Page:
A platinum complex, (CH3)2Pt(COD), is grafted via surface organometallic chemistry (SOMC) on morphology-controlled anatase TiO2 to generate single, isolated Pt atoms on TiO2 nano-platelets. The resulting material is characterized by FT-IR, high resolution scanning transmission electron microscopy (HRSTEM), NMR, and XAS, and then used to perform photocatalytic water splitting. The photocatalyst with SOMC-grafted Pt shows superior performance in photocatalytic hydrogen evolution and strongly suppresses the backwards reaction of H2 and O2 forming H2O under dark conditions, compared to the photocatalyst prepared by impregnation at the same Pt loading. However, single Pt atoms on this surface also rapidly coalesce into nanoparticles under photocatalytic conditions. It is also found that adsorption of CO gas at room temperature also triggers the aggregation of Pt single atoms into nanoparticles. A detailed mechanism is investigated for the mobility of Pt in the formation of its carbonyls using density functional theory (DFT) calculations.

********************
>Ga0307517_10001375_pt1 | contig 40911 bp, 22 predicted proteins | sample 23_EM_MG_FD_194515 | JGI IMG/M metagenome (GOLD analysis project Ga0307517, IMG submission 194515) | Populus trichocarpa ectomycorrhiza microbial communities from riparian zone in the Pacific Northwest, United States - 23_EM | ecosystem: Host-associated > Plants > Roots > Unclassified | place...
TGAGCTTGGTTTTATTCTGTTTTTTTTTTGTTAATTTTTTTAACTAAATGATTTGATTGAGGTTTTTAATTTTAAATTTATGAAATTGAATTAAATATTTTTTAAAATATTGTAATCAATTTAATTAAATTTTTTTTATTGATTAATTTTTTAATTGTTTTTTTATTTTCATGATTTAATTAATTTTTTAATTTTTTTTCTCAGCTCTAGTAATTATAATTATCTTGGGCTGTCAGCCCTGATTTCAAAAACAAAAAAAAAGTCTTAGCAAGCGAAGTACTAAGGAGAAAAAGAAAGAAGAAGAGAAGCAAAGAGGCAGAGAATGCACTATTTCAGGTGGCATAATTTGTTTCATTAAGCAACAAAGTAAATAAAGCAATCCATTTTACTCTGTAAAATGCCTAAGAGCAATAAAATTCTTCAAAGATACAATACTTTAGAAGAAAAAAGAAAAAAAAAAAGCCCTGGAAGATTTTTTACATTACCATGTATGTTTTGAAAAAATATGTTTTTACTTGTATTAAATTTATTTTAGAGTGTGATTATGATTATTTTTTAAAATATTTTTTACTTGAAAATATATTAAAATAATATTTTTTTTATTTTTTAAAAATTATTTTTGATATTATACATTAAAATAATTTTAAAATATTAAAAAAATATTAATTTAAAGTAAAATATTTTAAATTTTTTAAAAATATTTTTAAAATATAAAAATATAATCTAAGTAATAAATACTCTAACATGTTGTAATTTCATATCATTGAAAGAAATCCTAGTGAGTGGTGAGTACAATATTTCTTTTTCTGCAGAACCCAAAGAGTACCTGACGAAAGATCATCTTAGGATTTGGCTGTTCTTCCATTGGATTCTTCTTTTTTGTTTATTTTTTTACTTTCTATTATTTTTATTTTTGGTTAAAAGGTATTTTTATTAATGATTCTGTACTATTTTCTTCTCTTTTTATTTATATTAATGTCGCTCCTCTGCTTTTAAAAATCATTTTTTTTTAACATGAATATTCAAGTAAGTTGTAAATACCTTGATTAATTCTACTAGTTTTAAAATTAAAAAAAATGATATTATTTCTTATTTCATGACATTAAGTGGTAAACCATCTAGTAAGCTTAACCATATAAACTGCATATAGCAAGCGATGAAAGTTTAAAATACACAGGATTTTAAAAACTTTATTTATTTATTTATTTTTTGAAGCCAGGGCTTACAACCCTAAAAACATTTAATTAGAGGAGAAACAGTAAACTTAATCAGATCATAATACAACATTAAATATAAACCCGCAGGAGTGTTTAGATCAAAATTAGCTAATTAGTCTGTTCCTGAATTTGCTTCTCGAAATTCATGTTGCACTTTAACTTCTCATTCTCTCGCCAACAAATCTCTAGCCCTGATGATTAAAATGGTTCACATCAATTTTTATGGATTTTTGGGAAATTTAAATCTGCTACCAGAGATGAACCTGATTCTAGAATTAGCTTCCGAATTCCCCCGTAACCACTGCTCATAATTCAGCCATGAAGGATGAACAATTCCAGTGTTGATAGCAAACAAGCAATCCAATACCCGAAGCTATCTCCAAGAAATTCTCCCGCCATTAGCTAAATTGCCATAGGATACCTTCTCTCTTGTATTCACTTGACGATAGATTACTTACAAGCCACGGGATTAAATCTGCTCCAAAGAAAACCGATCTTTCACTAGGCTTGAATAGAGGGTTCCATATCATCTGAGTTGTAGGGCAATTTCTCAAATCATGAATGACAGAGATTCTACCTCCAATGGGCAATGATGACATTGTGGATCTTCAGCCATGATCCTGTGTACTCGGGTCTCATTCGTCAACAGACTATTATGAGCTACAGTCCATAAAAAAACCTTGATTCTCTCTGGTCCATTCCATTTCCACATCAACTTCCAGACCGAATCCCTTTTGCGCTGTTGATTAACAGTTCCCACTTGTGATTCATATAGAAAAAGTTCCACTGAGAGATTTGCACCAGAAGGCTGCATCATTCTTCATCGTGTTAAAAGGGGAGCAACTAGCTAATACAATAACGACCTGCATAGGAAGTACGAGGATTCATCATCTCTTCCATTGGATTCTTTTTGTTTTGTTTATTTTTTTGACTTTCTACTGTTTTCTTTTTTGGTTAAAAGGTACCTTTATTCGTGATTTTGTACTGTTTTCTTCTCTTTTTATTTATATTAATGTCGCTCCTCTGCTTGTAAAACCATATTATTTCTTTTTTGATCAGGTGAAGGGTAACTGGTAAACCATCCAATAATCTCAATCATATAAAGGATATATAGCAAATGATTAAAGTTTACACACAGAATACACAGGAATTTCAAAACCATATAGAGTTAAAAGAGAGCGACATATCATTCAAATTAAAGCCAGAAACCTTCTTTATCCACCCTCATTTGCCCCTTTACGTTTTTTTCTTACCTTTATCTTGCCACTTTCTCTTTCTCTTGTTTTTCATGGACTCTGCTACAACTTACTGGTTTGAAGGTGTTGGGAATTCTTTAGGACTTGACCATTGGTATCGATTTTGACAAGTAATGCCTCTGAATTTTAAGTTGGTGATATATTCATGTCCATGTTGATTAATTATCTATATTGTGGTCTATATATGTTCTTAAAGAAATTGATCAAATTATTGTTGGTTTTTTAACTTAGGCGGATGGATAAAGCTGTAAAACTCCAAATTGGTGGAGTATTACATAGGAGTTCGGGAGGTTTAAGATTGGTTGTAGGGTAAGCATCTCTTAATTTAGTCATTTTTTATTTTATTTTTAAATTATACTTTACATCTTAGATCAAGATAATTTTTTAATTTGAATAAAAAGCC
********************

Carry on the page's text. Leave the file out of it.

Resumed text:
Bibliographical noteKAUST Repository Item: Exported on 2020-10-01
Acknowledgements: This work was supported by the King Abdullah University of Science and Technology (KAUST). We warmly acknowledge the help of KAUST Core labs, and the Supercomputing Laboratory at KAUST for the CPU time attributed to this research work. The FAME-UHD project is financially supported by the French “large loan” EquipEx (EcoX, ANR-10-EQPX-27-01), the CEA-CNRS CRG consortium and the INSU CNRS institute.